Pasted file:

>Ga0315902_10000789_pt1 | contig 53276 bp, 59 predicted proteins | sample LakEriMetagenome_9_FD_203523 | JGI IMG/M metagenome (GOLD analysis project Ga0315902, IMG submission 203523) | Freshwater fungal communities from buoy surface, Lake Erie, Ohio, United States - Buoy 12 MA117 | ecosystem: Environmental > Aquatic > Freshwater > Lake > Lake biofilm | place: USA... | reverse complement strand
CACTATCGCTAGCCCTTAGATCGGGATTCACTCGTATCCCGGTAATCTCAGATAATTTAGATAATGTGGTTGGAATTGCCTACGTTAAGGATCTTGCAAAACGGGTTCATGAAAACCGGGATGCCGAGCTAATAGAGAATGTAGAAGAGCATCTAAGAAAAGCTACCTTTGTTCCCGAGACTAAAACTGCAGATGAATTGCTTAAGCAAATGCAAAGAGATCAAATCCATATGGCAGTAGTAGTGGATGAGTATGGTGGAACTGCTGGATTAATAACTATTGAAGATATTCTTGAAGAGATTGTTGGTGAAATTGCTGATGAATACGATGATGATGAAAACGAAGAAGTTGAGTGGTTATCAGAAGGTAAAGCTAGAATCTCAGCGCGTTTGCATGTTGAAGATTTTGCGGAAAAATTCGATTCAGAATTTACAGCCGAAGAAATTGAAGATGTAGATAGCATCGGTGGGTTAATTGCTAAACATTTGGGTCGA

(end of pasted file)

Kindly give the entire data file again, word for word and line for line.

>Ga0315902_10000789_pt1 | contig 53276 bp, 59 predicted proteins | sample LakEriMetagenome_9_FD_203523 | JGI IMG/M metagenome (GOLD analysis project Ga0315902, IMG submission 203523) | Freshwater fungal communities from buoy surface, Lake Erie, Ohio, United States - Buoy 12 MA117 | ecosystem: Environmental > Aquatic > Freshwater > Lake > Lake biofilm | place: USA... | reverse complement strand
CACTATCGCTAGCCCTTAGATCGGGATTCACTCGTATCCCGGTAATCTCAGATAATTTAGATAATGTGGTTGGAATTGCCTACGTTAAGGATCTTGCAAAACGGGTTCATGAAAACCGGGATGCCGAGCTAATAGAGAATGTAGAAGAGCATCTAAGAAAAGCTACCTTTGTTCCCGAGACTAAAACTGCAGATGAATTGCTTAAGCAAATGCAAAGAGATCAAATCCATATGGCAGTAGTAGTGGATGAGTATGGTGGAACTGCTGGATTAATAACTATTGAAGATATTCTTGAAGAGATTGTTGGTGAAATTGCTGATGAATACGATGATGATGAAAACGAAGAAGTTGAGTGGTTATCAGAAGGTAAAGCTAGAATCTCAGCGCGTTTGCATGTTGAAGATTTTGCGGAAAAATTCGATTCAGAATTTACAGCCGAAGAAATTGAAGATGTAGATAGCATCGGTGGGTTAATTGCTAAACATTTGGGTCGA